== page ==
The flexibility has ensured that POAL has operated at a high intensity of workforce exploitation that returned a healthy rate of profit, but Auckland Council demanded that profits be doubled. In any rational society New Zealand’s ports would work together harmoniously, but under the free market model the port companies are set up to compete against each other in a scramble for profit. Worker exploitation is even greater at Tauranga, the country’s next largest port, where work is contracted out to stevedoring companiesand and the workforce is much more casualised. The Tauranga model is what the POAL board want to implement and they caused the dispute by trying to ram casualisation through in collective contract negotiations.

The state of play at mid April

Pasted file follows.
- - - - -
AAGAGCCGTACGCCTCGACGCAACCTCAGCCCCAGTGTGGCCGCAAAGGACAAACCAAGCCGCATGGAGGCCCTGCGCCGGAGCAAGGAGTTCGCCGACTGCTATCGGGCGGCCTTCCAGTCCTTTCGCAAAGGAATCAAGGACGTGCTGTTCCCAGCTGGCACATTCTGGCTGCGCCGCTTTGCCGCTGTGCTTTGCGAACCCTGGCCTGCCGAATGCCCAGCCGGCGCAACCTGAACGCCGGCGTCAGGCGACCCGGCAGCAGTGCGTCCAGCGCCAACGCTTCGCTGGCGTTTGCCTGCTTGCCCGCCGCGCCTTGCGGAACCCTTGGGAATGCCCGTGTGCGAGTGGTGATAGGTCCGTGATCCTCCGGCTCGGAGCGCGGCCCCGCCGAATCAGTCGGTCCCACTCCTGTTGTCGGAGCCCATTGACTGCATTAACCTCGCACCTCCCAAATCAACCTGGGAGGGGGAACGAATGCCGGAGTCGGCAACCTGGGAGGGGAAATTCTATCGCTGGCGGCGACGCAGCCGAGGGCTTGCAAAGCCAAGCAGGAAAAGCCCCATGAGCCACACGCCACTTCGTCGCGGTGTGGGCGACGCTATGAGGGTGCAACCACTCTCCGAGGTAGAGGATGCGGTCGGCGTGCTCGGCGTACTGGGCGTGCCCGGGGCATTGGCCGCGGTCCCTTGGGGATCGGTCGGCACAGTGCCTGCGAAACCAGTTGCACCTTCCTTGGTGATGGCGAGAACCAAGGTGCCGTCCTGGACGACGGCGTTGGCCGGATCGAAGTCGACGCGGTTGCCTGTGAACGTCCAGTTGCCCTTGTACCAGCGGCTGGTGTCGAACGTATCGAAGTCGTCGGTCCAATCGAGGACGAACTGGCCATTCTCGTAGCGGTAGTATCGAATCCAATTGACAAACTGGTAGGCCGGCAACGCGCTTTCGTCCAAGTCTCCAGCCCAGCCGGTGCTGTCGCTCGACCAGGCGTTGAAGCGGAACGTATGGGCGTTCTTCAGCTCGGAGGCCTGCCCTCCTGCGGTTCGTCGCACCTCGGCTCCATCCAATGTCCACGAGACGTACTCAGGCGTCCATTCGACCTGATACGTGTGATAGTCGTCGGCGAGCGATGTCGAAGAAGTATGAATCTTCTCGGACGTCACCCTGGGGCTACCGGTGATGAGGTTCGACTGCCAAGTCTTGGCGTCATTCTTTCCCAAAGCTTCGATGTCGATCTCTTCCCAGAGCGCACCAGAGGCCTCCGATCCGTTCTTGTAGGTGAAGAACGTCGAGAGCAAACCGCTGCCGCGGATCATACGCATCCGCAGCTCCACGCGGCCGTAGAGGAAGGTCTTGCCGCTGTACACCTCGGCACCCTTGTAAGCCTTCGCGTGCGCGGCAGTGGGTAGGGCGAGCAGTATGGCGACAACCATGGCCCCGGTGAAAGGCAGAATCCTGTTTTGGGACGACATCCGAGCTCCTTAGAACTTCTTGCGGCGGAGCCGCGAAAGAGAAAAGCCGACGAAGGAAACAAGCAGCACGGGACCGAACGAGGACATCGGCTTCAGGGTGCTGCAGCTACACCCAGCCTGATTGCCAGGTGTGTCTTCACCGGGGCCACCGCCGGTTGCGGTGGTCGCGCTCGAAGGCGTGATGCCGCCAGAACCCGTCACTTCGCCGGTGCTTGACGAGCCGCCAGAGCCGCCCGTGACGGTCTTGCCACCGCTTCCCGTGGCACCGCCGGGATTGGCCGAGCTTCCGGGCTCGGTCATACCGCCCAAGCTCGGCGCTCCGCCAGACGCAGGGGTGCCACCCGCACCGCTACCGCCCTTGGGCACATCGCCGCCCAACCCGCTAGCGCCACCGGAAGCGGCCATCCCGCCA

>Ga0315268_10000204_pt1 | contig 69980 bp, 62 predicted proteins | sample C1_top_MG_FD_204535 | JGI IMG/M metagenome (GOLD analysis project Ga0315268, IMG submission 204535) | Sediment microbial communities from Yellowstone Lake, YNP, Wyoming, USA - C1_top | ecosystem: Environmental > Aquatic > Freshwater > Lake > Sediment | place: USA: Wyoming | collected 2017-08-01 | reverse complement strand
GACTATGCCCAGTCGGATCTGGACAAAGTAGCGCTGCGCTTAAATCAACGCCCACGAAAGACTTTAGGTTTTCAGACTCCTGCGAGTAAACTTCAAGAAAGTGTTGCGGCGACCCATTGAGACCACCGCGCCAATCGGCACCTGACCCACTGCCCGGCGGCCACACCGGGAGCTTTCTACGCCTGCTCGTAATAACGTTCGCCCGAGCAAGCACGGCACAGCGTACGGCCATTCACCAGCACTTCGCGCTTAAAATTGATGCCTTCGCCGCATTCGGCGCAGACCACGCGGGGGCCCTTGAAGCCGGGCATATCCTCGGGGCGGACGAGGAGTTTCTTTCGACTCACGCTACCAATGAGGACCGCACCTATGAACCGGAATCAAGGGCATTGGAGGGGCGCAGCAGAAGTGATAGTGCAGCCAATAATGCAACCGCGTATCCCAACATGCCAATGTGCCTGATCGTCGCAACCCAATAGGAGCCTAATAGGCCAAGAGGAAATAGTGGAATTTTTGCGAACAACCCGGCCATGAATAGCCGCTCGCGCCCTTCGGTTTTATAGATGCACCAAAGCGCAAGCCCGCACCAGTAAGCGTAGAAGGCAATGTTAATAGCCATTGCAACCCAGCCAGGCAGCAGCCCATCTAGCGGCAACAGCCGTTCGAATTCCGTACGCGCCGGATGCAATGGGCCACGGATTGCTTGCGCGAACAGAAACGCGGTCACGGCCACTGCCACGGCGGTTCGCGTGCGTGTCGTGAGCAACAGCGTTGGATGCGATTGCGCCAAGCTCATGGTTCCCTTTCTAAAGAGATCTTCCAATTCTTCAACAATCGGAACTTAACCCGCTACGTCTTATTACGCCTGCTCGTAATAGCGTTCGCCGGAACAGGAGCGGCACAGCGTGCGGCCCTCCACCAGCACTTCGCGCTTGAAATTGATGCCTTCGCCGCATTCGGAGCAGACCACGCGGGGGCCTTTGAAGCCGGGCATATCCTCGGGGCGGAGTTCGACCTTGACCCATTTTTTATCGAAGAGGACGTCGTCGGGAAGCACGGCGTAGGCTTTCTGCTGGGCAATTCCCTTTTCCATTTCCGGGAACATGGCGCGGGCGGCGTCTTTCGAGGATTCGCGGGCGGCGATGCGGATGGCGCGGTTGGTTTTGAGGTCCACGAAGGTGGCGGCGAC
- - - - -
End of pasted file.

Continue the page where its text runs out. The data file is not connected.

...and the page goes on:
At the time this article was being penned the dispute at POAL was ongoing and its eventual outcome far from clear. The POAL board had been demanding nothing less than the capitulation of MUNZ to casualisation. The board rejected concession after concession offered by MUNZ to make the expiring agreement even more flexible. The board had not achieved their aims thanks to the steadfastness of MUNZ’s 297 POAL members, who by taking strike action since 24 February saw off the immediate threat of mass sackings. In their arrogance the POAL board had blatantly flouted the Employment Relations Act. On 27 March MUNZ won a temporary injunction at the Employment Court to stop POAL making redundancies and contracting out illegally, and from 5 April the wharfies were back at work but under extremely provocative employer behaviour: i.e. security guards rife in the workplace, including in the canteens where workers are supposed to be on a break; banning of union signage; cameras installed in crane cabs and canteens. Talks with POAL had resumed but the company were maintaining a hard line. On 12 April a Maritime Union (MUNZ) statement said: